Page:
We departed Broome last Sunday morning after breakfasting with Bruce and Lyn at Cable Bay. They then drove east toward their home. As we drove out of Broome, hooked a left at the Roebuck Roadhouse and south onto the Great Northern Highway, we suddenly came to the realisation that this was the start to the end of our Australian adventure.
Our plan is to arrive in Perth at the end of September. From Perth we will spend the early summer (October, November, December) in the southern part of Western Australia before heading across the Nullabor Plain and into Adelaide for Christmas. After Christmas we will spend a few weeks in northern Victoria before catching the ferry on 1 February from Melbourne across to Tasmania for four weeks. We ship back to Melbourne on the 1 March to await our NZ shipping date (yet to be confirmed but planned for mid to late March).
As the time draws closer for us to come home, we are often asked ‘do we think we will be able to settle when we return?’ To best answer that question we have to go back five years to the point where we made the decision to change our lifestyle.
We came from the perspective that for too long life had become totally predictable. Week in and week out we performed similar tasks, at the same time, with monotonous regularity. The thought of taking on a new life where everyday was going to be an unknown quantity actually put a spring into our step. We had no plan except to agree that our Australia adventure was going to be our first step. We learned that to travel without a plan has led to the most profound and spontaneous experiences. A far cry from our previous ‘structured’ lives.
We are now firm and privileged members of an international exclusive club. A club without structure, a club without office bearers, a club without a single paid up member but a club of thousands of like-minded people doing their own thing and who get their greatest pleasure from helping other club members. The gypsy or nomad (sometimes grey) club.
Can we go back to our original lifestyle? The answer is no. Can we settle at home? The answer is yes. We are excited about our return home to Whangamata and being with family and friends again. Health permitting, we intend continuing our exploration of New Zealand in the motorhome and will visit new worldly destinations as they take our fancy. Work is always a possibility but will be on our terms.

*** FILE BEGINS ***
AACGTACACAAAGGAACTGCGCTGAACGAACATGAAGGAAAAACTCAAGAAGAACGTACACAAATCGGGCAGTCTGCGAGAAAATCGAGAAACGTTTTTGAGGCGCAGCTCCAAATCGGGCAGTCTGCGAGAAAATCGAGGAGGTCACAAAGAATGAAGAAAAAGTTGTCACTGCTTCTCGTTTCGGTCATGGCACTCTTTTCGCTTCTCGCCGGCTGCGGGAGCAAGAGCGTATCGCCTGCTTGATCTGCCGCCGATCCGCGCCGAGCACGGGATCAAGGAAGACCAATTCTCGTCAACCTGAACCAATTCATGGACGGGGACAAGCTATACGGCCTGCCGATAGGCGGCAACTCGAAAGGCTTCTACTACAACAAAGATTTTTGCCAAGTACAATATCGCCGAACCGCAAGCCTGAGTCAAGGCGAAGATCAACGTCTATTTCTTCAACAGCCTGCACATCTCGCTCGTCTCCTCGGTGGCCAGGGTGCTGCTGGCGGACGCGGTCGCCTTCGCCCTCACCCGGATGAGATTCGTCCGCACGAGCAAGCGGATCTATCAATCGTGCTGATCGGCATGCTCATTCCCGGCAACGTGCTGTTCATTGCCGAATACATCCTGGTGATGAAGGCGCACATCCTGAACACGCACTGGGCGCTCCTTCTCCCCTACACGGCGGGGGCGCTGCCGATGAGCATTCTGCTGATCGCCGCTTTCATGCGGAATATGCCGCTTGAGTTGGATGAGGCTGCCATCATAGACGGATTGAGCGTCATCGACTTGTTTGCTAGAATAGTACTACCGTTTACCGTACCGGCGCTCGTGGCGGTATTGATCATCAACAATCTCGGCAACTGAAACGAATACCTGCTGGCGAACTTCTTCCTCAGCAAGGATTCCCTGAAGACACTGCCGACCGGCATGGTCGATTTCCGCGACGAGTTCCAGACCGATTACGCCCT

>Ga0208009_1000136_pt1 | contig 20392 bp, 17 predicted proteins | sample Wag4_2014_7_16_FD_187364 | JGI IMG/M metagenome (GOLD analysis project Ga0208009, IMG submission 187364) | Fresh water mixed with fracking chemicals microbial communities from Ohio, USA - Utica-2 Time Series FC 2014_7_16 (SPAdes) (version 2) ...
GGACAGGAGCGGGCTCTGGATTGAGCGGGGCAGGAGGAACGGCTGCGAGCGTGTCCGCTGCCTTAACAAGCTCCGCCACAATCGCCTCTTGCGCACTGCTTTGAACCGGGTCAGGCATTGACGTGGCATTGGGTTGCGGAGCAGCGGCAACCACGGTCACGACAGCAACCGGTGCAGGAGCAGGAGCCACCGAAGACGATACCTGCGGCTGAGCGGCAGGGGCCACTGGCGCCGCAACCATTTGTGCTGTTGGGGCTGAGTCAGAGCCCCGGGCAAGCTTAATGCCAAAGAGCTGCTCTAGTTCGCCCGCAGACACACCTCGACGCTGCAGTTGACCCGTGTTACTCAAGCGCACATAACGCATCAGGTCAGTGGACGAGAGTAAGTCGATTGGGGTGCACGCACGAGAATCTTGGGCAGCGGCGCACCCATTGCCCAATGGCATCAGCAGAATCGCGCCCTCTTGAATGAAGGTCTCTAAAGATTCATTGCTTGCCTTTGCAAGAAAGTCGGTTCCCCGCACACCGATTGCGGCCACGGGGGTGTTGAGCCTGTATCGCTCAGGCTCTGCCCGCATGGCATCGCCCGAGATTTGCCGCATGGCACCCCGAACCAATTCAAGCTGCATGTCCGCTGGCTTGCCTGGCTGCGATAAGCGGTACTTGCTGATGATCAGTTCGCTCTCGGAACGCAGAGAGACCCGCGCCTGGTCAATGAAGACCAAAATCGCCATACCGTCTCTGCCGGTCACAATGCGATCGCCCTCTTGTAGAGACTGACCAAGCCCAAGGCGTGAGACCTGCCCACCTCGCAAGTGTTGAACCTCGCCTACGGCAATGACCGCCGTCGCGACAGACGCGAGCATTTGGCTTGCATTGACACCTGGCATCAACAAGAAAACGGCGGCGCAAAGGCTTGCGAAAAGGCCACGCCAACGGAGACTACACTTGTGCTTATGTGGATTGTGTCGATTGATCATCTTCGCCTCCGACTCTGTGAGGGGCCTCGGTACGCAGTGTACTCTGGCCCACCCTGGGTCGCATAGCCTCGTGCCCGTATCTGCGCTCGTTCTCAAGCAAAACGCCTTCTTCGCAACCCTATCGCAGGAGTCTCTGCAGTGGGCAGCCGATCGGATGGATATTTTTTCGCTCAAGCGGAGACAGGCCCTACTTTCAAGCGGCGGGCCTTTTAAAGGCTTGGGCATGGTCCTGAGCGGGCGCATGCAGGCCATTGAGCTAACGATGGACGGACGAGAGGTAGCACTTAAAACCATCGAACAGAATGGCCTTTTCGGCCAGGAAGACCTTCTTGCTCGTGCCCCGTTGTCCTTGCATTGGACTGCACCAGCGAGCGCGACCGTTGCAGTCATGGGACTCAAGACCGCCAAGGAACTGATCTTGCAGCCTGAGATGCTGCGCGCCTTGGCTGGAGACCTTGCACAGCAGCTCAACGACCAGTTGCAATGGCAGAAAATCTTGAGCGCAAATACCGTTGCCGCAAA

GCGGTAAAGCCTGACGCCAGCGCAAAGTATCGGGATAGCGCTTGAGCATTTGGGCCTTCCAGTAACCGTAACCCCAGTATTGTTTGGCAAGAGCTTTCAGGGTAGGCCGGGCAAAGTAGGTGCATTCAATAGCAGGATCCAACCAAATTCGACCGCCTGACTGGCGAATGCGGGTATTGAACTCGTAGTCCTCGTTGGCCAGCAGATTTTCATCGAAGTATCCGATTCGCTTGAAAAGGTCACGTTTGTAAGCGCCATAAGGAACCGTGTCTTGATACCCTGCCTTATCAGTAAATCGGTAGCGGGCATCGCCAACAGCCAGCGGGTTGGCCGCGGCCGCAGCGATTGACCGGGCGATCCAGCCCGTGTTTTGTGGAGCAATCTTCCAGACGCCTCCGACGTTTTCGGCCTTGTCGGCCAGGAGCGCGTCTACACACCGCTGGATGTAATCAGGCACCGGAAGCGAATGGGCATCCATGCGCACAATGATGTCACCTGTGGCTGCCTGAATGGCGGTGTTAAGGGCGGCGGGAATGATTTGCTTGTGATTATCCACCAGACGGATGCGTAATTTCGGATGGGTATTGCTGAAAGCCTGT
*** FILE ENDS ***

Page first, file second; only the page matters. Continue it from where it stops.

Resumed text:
We think it was Christopher Columbus who said ‘you can never cross the ocean unless you have the courage to lose sight of the shore’. The analogy is that ‘risk can have its rewards’. We have definitely lost sight of the shore (and our common sense some may say).
We have spent the last three days at Eighty Mile Beach Marine Park on Australia’s west coast and approximately 350km south of Broome. We initially planned to be here for two days but we were so taken by the area we stayed the additional day. The Beach Marine Park covers an area of approximately 209,000 hectares, encompassing all of Eighty Mile Beach and stretching from Mulla Mulla Down Creek in the southwest to Cape Missiessy in the northeast. The seaward boundary extends to the limit of the Western Australia waters.
Eighty Mile Beach is also a significant nesting site for the flatback turtle. Between October and February each year the turtles nest on the beach and 7 to 8 weeks later their hatchlings emerge. Unfortunately we are a bit early to share the experience. The Beach also has an amazing variety of shells scattered from one end to the other. We spent several hours adding to our collection to bring home.
Eighty Mile Beach also provided us another opportunity to do more four wheel driving in the jeep. We are by no means experts so our speed probably frustrated many of the Aussie ‘professionals’ but we had a great time exploring the Beach. We came away without a mishap so were chuffed at our runs.
We leave here tomorrow and make our way further south. The plan is to stop for the night 83km northeast of Port Headland at the De Gray Rest Area.